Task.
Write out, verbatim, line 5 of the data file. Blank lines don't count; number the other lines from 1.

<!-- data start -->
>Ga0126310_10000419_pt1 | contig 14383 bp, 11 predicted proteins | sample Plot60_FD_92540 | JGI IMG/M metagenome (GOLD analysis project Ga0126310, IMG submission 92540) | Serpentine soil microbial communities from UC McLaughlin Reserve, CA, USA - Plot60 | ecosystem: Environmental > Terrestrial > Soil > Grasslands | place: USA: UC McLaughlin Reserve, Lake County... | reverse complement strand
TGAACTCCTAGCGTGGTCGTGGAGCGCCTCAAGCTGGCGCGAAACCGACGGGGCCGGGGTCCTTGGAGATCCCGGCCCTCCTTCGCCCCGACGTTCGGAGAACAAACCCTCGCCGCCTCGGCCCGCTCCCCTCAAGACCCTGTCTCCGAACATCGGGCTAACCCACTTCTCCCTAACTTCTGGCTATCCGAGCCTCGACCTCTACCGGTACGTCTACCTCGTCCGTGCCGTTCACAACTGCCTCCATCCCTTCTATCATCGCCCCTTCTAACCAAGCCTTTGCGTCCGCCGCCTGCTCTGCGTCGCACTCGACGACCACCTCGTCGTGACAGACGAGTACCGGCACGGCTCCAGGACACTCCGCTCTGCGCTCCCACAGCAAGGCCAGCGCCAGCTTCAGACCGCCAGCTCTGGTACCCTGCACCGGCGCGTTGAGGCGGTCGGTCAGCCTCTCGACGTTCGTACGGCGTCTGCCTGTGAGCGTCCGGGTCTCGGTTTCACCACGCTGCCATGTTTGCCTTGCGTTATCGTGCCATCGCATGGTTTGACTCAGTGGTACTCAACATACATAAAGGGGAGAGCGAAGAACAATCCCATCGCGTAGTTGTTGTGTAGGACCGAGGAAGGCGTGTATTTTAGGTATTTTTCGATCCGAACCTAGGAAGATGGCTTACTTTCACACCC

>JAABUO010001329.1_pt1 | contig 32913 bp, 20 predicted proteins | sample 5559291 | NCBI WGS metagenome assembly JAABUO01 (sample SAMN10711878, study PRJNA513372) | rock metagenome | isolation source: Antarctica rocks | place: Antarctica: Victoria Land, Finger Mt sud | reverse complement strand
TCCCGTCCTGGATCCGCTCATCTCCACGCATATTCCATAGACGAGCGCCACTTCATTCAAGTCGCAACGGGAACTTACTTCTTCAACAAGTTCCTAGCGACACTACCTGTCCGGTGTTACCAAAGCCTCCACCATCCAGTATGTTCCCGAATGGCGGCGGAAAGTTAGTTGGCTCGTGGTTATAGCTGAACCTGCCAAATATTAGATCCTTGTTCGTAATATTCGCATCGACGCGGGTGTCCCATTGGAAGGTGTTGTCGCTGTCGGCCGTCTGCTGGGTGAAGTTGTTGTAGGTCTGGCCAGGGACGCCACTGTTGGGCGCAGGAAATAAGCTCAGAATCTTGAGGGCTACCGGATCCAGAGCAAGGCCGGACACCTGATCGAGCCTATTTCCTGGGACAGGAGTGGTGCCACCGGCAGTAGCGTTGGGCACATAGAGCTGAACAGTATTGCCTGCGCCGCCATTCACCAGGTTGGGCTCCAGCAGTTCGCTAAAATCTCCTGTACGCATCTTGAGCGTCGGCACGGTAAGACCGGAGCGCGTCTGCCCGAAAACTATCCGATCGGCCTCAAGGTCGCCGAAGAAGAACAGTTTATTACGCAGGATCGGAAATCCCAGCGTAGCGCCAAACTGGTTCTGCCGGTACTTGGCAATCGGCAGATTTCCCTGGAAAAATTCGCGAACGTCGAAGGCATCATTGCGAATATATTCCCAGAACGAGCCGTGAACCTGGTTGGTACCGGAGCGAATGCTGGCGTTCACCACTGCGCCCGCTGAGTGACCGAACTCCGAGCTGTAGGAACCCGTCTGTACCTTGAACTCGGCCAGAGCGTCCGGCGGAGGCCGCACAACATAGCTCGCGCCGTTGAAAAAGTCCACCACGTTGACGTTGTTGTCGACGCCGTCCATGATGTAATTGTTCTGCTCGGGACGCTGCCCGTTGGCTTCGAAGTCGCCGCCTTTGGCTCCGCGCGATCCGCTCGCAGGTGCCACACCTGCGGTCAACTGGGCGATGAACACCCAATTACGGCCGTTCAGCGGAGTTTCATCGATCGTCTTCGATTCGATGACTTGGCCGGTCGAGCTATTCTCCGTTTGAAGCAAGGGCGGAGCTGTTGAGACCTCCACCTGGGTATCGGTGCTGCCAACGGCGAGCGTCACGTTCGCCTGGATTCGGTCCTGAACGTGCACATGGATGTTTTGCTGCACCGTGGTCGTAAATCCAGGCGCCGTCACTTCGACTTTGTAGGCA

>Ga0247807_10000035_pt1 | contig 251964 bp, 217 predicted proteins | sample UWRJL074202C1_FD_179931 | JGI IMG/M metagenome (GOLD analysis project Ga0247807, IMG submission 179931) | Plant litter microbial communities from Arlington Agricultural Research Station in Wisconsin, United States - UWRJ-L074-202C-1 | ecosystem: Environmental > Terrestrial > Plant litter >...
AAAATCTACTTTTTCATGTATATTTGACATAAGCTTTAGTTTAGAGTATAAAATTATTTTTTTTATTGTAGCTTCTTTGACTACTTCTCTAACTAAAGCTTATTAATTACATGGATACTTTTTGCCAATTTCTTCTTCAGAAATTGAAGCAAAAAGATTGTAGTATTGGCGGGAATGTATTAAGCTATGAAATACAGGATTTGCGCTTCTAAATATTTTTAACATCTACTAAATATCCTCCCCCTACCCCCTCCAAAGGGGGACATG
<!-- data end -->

>Ga0247807_10000035_pt1 | contig 251964 bp, 217 predicted proteins | sample UWRJL074202C1_FD_179931 | JGI IMG/M metagenome (GOLD analysis project Ga0247807, IMG submission 179931) | Plant litter microbial communities from Arlington Agricultural Research Station in Wisconsin, United States - UWRJ-L074-202C-1 | ecosystem: Environmental > Terrestrial > Plant litter >...